Andrew's blog | MIT Center for Civic Media

Using tech in protests: does it reinforce perceptions of privilege?

Conservative columnist Charles Krauthammer writes this morning in the Washington Post:

To the villainy-of-the-rich theme emanating from Washington, a child is born: Occupy Wall Street. Starbucks-sipping,  Levi’s-clad, iPhone-clutching protesters denounce corporate America even as they weep for Steve Jobs, corporate titan, billionaire eight times over.

These indignant indolents saddled with their $50,000 student loans and English degrees have decided that their lack of gainful employment is rooted in the malice of the millionaires on whose homes they are now marching — to the applause of Democrats suffering acute Tea Party envy and now salivating at the energy these big-government anarchists will presumably give their cause.

This Week in Civic Media: Hero Reports in the News

Upcoming Events

(You can read a ton of insightful posts from Sasha Costanza-Chock's introduction to civic media students)

This Week in Civic Media: "Representing Islam," Thursday 5pm

Park 51Representing Islam, a Civic Media Session this Thursday

  • "Representing Islam", our 9/15 event with Boston College/Berkman Center's Intisar Rabb, Sudanese blogger Amir Ahmad Nasr, and civil rights outreach director of the American Islamic Congress, Nasser Weddady

Thursday lunch series kicks off (RSVP req.)

  • Thursday 12:30pm: "Citizen and Professional Media in Italy" with Luca De Biase:

Introduction to Civic Media

This Week in Civic Media: MyDotTour highlights youth leadership in Dorchester

From the Center

My Dot Tour

  • @ReganStP: My Dot Tour kicks off today in Fields Corner - add your voice! @deptofplay @civicMIT @DotNews @DorchesterNews
  • Dorchester walking tour strengthening youth leadership skills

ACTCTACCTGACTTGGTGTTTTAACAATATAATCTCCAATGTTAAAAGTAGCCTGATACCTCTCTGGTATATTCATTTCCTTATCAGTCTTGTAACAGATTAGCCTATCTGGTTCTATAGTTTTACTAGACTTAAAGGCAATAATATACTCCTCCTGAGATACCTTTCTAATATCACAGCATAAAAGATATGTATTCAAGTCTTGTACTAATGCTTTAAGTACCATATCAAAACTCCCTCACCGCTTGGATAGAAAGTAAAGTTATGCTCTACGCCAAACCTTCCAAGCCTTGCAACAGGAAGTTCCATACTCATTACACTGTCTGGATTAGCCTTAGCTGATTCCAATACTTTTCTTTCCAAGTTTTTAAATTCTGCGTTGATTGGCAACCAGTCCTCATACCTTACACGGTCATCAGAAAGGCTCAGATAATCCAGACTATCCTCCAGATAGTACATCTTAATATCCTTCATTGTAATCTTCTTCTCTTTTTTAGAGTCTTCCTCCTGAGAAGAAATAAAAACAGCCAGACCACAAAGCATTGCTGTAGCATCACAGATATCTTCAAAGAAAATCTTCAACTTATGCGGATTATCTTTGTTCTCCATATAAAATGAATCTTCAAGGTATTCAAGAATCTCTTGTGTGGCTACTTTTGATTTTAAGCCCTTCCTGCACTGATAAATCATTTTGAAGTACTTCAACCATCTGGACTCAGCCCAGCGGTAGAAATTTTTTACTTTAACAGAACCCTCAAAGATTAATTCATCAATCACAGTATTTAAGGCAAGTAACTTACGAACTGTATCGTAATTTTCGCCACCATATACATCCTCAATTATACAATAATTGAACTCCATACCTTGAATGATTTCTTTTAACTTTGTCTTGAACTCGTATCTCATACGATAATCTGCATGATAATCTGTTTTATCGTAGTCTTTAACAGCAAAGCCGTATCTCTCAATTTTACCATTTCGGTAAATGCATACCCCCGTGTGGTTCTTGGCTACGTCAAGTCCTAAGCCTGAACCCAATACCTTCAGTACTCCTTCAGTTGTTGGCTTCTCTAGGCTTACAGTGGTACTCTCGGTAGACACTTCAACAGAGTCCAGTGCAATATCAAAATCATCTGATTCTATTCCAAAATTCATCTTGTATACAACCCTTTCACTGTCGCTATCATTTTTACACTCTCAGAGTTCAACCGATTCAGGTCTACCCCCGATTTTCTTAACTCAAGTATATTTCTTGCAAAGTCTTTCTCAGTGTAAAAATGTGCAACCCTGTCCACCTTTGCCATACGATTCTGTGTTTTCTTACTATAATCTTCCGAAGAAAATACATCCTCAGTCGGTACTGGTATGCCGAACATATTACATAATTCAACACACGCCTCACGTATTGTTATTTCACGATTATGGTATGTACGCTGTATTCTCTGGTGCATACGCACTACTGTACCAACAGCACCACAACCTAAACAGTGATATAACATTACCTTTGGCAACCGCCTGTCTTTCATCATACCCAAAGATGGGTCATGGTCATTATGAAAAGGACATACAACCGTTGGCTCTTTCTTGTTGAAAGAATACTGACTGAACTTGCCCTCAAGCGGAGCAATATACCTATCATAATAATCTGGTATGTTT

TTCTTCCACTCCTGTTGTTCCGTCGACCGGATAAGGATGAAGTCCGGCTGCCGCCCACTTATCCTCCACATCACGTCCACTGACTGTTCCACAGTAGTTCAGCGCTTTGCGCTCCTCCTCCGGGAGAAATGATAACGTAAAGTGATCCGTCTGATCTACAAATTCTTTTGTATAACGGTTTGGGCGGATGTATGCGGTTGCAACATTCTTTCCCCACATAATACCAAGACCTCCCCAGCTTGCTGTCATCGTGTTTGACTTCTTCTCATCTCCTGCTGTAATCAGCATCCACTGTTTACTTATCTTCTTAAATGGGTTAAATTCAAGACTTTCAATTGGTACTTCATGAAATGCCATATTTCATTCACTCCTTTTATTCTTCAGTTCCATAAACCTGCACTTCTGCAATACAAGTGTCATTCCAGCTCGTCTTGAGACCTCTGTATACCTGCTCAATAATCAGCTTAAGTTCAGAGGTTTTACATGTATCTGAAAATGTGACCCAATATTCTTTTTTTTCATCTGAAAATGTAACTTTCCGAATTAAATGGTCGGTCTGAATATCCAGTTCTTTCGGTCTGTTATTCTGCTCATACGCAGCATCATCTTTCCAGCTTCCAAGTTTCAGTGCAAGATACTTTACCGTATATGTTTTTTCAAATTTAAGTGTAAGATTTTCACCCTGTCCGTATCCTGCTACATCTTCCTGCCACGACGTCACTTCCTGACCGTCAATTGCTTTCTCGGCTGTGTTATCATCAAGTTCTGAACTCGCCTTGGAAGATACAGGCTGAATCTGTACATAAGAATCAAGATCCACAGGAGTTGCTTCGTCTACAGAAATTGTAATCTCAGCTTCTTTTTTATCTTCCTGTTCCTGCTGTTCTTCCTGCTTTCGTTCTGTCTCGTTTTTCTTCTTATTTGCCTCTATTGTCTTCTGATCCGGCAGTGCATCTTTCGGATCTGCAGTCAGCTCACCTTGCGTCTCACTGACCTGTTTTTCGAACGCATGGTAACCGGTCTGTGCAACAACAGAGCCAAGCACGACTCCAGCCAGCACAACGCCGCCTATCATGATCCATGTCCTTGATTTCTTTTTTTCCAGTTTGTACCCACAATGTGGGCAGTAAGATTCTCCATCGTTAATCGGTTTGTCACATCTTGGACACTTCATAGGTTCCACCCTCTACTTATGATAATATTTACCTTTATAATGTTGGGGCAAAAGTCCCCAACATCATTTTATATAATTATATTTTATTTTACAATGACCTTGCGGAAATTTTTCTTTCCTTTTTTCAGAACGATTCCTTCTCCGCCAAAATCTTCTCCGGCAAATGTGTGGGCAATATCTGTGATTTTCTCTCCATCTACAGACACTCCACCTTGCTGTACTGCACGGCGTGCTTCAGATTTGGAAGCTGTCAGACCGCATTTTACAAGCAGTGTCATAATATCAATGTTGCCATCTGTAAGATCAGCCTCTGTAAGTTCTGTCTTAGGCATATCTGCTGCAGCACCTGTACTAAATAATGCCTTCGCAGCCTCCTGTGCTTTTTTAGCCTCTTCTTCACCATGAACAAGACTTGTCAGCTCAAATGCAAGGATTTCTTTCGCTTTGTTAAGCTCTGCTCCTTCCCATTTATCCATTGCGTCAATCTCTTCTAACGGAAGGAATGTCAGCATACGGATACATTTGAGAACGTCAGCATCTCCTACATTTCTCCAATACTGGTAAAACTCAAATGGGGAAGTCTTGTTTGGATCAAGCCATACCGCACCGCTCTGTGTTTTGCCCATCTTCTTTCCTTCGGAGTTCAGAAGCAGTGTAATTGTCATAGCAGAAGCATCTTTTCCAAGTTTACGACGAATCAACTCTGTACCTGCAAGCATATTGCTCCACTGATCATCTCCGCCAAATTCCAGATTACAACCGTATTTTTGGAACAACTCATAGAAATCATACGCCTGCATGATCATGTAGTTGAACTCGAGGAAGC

Hero Reports

  • Cronicas de Heroes moving toward bi-national rollout, creating hero reports along the U.S.-Mexican border
  • "Heroes in Juarez: Citizens Challenge a City’s Reputation"
  • @ernestopriego: Sobre Juárez, Hero Reports y @civicMIT: #vocesmx #SinLugar

Digital Signage in Union Square, Somerville

This Week in Civic Media: Digital signage project "Sameboat" on display in Wisconsin

Sameboat LED sign

From the Center

  • "Wisconsin foundation develops innovative digital signage project with @civicMIT" (Thanks, @michelemclellan!)
  • @knightfdn: Using technology to connect, and keep us human
  • Our friend Mel King was inducted into the New England Civil Rights hall of fame

News Corp

This Week in Civic Media: Cronicas receives its 1,000th report

Cronicas de Heroes

From the Center: "Cronicas de Heroes"

More from the Center

Permanent reunion: How can the civic media community collaborate throughout the year?

This June's Civic Media Conference was described in glowing terms by so many of you who attended, but no term was as oft-repeated -- and to me, as heartwarming and frustrating -- as the word "reunion".

Why would a reunion be heartwarming and frustrating, assuming you're not meeting your high school sweetheart? Well, we love it that so many past attendees are able to get together again, collaborate again, have a few drinks again. But we hate it that we haven't found a way to keep attendees together, collaborating, and socializing throughout the rest of the year.

That is, in the word "reunion" is an implication that we've been apart.

So I wrote to our 200+ attendees and asked a simple question: how can we better collaborate in person throughout the year? In fact, what already works well in your organization, your community, and your neighborhood?

We got some great responses and want your thoughts in the comment field below:

I would suggest creating a think tank of sorts, a place that people can post their ideas, thoughts, etc, in a casual way so we can share our musings.

We're totally PDF'd: Open state-level datasets still fail to inspire

(Edited to add Max Ogden's recommendation of ScraperWiki to help deal with PDF datasets.)


Courtesy of a recommendation by John Wonderlich at the Sunlight Foundation, here's a faceted browser/catalog of state- and other-level datasets to explore:

And while the tool itself is indespensible, it highlights the bane of our data-loving existence: tons of state-level data have been posted to sites only as PDFs.

Want to know how the Alabama liquor control board has been spending its money? You'll have to read through forty-five 20+ page PDF'd spreadsheets:

This Week in Civic Media: New Name, Funds, Leader, and Site

New Name, New Funds, New Leader, New Site

  • A kick in the future. @c4fcm is now @civicMIT, reflecting our new moniker
  • @knightfdn announces new round of funding for us: $3.76m over three years
  • Ethan Zuckerman to lead MIT Center for Civic Media @ethanz #civicmedia
  • #Civicmedia rule number 1: It's all about the Zuckermans.
  • Quietly, sneaking into your life as you think about the #civicmedia conference and #NewsChallenge, is our new site

MIT-Knight Civic Media Conference